This is a partial transcript of "The Big Story With John Gibson," Dec. 22, 2004, that has been edited for clarity.

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JOHN GIBSON, HOST: Federal air marshals keeping an eye on the skies as holiday travelers flock to airports around the country. Industry observers say Thanksgiving weekend was the first time travel numbers reached or surpassed pre-9/11 figures. The same is expected to hold true for Christmas and New Year's.

Joining me now is Dave Adams, spokesman for the Federal Air Marshals Service.

So Dave, it was probably a week ago we talked to a friend of this network, somebody who appears a lot, Michelle Malkin (search), the columnist. And she said there was a lot of complaining in the air marshal service about the boss, I think his name is Mr. Quinn, who has imposed a suit-and-tie rule on the air marshals, and the air marshals think that they stand out like sore thumbs. What about all that?

DAVE ADAMS, FEDERAL AIR MARSHALS SERVICE: Well, first of all, John, thank you for me having me on the show today to talk about the dedicated work of the men and women of the Federal Air Marshals Service.

And the dress code policy does not require our workforce to wear coat and ties or business suits. I read Michelle Malkin's article. I have also read the recent article in The Washington Times written... and both of these articles express inaccurate information.

GIBSON: What is inaccurate?

ADAMS: Well, what is inaccurate is the fact that they are not to wear coats and ties. And our dress codes were developed with two objectives in mind. First, we want to give our federal air marshals the ability to blend in with their environment by several clothing options, but also not to bring undue attention to themselves. And second of all, we want them to present a professional image that projects confidence with the airline industry, the flight crews, and passengers if an emergency occurs at 30,000 feet.. That is extremely important.

GIBSON: OK. The last thing you're talking about is the guy that jumps up with a gun all of a sudden, you want passengers to say, Oh, there's an air marshal, he's on our side, not, Uh-oh, who's that?

But apparently what the air marshals were complaining about, at least as reported by Michelle, is a dress code that winds up being a kill-me-first policy. That is, that they stand out so obviously as the air marshal that the hijacker would know, go up to the marshal first.

ADAMS: Well, John, that's totally false. I mean, I've had air marshals tell me that they've actually been in conversation with passengers, asking them whether or not a federal air marshal was on the flight or whether or not there was actually a program, when they were, in fact, talking to one.

And it's all about blending in. It's your attire and your attitude and how you act. It's not just the clothing that makes them aware. And we teach this at the academy, how to blend in every day, and we even reinforce this during our recurrent training at the field offices.

GIBSON: Do air marshals board the flight first, before anybody else?

ADAMS: Well, we have various ways to board federal air marshals… the number one priority with the director, and it continues to be today, is to get [the air marshals] on the plane, undetected, so they can do their job.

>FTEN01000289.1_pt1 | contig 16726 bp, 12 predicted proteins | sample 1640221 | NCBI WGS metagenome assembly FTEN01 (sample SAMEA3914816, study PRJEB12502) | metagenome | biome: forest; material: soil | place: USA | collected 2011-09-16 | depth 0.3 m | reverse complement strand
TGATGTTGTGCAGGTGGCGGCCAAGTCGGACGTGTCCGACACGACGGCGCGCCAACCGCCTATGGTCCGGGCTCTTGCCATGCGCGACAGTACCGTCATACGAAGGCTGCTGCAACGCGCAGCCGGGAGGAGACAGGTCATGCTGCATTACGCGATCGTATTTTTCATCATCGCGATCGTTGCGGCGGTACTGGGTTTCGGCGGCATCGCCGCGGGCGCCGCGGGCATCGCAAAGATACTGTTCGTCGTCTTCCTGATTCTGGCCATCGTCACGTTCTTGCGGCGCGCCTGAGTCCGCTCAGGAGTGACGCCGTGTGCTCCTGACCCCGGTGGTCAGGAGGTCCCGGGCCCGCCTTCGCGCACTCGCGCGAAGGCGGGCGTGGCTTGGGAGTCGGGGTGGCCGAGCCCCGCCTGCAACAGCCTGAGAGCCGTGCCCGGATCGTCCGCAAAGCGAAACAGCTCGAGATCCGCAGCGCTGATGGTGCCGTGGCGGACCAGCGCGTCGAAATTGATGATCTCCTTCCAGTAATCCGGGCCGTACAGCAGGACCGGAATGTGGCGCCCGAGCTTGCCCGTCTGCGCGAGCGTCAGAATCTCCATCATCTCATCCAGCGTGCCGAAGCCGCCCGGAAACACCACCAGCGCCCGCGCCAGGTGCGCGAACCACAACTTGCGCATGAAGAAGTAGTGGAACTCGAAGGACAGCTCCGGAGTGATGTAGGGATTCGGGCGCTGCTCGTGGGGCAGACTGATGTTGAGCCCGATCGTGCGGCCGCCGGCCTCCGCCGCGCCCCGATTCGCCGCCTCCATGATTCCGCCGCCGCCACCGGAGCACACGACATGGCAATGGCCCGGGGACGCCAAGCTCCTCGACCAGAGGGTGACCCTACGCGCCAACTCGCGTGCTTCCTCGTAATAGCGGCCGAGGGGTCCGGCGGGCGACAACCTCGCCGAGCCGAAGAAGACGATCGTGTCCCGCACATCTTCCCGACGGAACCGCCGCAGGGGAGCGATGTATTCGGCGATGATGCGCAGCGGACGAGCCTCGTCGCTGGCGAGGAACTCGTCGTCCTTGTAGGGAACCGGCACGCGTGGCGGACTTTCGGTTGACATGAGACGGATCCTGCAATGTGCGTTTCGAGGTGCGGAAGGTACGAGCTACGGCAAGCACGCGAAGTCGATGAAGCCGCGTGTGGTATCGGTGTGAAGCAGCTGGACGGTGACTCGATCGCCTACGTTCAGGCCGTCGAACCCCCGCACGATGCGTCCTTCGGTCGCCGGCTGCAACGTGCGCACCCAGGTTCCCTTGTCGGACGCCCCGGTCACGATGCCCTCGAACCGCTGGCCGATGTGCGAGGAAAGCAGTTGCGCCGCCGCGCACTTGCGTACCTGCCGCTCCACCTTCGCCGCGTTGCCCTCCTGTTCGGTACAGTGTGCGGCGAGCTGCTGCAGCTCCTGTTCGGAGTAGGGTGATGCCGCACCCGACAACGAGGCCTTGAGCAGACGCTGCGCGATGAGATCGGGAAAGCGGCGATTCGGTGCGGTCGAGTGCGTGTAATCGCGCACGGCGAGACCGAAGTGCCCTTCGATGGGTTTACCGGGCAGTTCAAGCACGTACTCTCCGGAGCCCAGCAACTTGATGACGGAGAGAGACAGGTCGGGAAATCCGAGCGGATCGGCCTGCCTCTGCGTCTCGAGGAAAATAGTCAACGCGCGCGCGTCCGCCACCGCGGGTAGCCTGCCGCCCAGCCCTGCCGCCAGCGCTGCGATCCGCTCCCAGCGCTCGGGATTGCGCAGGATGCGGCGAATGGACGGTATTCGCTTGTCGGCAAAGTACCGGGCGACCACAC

GIBSON: So how many — is an air marshal on every flight?

ADAMS: Well, we don't — can't have air marshals on every flight. There are 27,000 flights a year, flying over 400 airports in the United States...

GIBSON: A day.

ADAMS: A day.

GIBSON: Yes.

ADAMS: But we have targeted critical flights that we put our air marshals on, and there's a very good chance during this holiday season many of your viewers might possibly be sitting next to a federal air marshal and they don't even know it.

GIBSON: Now, the, I think the other people that people are concerned about is whether or not your service feels like you have enough air marshals, that you have enough training, that you are covering enough of those 27,000 flights, that flying has returned to the safety we thought we had before 9/11.

ADAMS: Well, I think it has. You know, prior to 9/11, we had only 33 federal air marshals. Since 9/11, we have, we had over two one thousand applications, we have thousands and thousands of federal air marshals flying today, working out of 21 field offices strategically located around the United States. And the federal air marshals are flying more missions in one month than the whole accumulative time of the sky marshal program since 1965.

GIBSON: You know, Mr. Adams, I fly a lot, and I see a lot of people in suits, business people travel in suits all the time. I would imagine that air marshals would want to look like some of them from time to time.

ADAMS: Oh, yes. We want them to vary their appearance and their attire. And quite honestly, a lot of people seem to think they have seen a federal air marshal on a flight when they really haven't. So we'd like the people to be out there and looking around and guessing whether or not a FAMILIAR is on a flight. But again, they're very well, you know, fit into the environment, and they — I'm sure that people think they see them and they actually are not FAMs.

GIBSON: All right, Dave Adams, spokesperson for the Federal Air Marshals Service. FAMs, who are on the airplanes. Mr. Adams, thanks very much for coming in. Appreciate it.

ADAMS: Thank you, and happy holidays.

GIBSON: All right. Same to you.

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